Journalists trying to cover the subject are faced with various difficulties and complications - the most important being the complexity of the subject as well as the difficulty to find people who feel comfortable with talking about their most intimate emotions in mass media. Next to that, to an outsider it is not easy to understand the cultural differences within the group and the subject takes up quite a bit of research and/or pre-production time as well as space or air time to cover it in a more serious way.
"The scene" does not exist
Despite what general opinion would like people to believe, there is no such thing as "an EPE (or BDSM) scene". Instead there are different cultures, different sexual preferences and most of all individuals and couples practicing or just fantasizing about power dynamics in an erotic setting. One of the main difficulties is that - as a result of the very individual determination of sexual behavior in general and with that erotic power exchange - it is extremely hard, if not entirely impossible to find common denominators. Hence talking to one or two people will only sketch THEIR views. These may be significantly different from others and are most certainly not THE views or opinions.
First of all, there are very distinct differences in culture, based on sexual preference. Homosexual EPE is very different in many aspects from its heterosexual equivalent. Homosexual men are - in their EPE-emotions - very different from homosexual women and within the heterosexual world the first main difference should be made between the Maledom/femsub (dominant man/submissive woman) and the Femdom(me)/malesub (dominant woman/submissive man) cultures. When concentrating on the heterosexual "world" only, one of the major differences is the fact that the Femdom(me) culture is dominated by women, who have made a profession out of their nature; a phenomena that is almost non-existent in the Maledom/femsub culture (although there are professional submissive women).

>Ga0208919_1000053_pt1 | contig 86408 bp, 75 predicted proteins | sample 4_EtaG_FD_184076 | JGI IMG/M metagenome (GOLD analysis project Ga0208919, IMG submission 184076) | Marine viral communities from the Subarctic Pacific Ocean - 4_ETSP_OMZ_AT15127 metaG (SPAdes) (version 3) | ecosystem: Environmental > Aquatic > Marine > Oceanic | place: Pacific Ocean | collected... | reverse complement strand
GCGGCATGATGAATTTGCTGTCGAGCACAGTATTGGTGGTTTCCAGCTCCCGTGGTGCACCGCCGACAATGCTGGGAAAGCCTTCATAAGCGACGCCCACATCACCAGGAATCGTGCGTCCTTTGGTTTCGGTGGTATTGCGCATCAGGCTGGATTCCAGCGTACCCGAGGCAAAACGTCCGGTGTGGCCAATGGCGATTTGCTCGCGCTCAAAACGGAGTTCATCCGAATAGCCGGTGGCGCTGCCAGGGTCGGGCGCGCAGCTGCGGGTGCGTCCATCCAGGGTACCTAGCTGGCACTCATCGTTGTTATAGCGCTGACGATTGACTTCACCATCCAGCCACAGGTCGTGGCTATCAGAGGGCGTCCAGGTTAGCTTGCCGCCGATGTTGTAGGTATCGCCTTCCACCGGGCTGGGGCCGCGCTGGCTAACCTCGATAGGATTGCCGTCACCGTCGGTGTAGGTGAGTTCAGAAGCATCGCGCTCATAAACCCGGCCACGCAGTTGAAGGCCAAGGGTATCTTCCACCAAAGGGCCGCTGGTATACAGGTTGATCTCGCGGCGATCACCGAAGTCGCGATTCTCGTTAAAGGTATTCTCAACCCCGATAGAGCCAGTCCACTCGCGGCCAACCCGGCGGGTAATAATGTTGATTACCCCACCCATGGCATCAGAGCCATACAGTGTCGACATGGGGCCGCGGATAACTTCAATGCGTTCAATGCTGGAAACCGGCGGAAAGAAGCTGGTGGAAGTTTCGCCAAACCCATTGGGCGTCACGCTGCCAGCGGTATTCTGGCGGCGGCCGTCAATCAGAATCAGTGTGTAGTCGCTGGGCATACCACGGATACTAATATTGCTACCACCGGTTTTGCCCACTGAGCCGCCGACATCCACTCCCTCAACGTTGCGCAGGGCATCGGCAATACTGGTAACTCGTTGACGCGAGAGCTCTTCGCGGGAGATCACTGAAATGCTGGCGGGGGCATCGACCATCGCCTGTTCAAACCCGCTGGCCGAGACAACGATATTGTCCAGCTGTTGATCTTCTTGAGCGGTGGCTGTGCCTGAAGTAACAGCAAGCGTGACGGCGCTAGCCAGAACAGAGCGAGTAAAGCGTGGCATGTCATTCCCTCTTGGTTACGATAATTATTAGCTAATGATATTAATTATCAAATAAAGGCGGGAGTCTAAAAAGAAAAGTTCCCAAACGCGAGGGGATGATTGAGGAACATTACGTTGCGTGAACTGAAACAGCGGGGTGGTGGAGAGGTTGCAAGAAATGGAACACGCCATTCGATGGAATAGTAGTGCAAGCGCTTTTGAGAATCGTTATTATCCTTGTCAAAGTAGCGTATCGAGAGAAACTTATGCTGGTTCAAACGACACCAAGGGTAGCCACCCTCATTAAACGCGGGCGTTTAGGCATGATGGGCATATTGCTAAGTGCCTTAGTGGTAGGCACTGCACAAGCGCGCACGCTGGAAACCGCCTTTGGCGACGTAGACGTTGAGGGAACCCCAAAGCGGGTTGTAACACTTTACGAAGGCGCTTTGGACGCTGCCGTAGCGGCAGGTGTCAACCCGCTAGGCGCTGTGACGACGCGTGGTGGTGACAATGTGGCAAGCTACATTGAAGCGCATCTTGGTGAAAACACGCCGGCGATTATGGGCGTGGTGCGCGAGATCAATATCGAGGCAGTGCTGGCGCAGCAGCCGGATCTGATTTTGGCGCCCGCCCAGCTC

Most of the literature available is about homosexual erotic power exchange, where power dynamics are different, the culture is much outward oriented and - although this a dangerous generalization - generally speaking, more rough. In addition, there are many technical differences between homosexual and heterosexual EPE. Another very important consideration is that sexuality between members of the same sex is entirely different from sexuality between members of the opposite sex. Beyond these major variances, there are many other heterosexual-specific concerns, such as the fact that a heterosexual couple will usually be confronted with having to raise children. It is, therefor, impossible to rely on available literature when it comes to form an undistorted opinion on heterosexual erotic power exchange.
The image of erotic power exchange is, to a large extent, generated by both pornography on one end and one-sided, dysfunction-oriented clinical and scientific research. Hence the picture the media paint - for understandable reasons - is a picture very few erotic power exchange people would recognize. One of the main reasons for this sullied view of EPE is the fact that it is difficult for media to get people to talk about their emotions. The majority of people interviewed - since they are usually the only ones available - are people who are commercially active in the erotic power exchange world - predominantly dominatrixes. These people usually and again understandable, have a one-sided image. Professional EPE-activity is a commercial enterprise with the aim to make profit, not to express the person's own feelings towards a partner. Since the vast majority of EPE-professionals are dominatrixes, they will attract a very specific type of person, in particular submissive men. Very few of the clients a professional dominatrix has, have an active erotic power exchange relationship with their partner. And, the professionals interviewed have an entirely different agenda. Their motive is not to give unprejudiced information about their subject. Their first objective is to attract (more) clients and the immediate second motive is to make sure they stand out from their collegues.
A picture based on alternate motives
Unfortunately, the EPE image is predominantly influenced by several elements all of which have ulterior motives. Non of them have had or currently have the objective to communicate unprejudiced information. Let's make an interesting list of the four most influential factors on the image of erotic power exchange: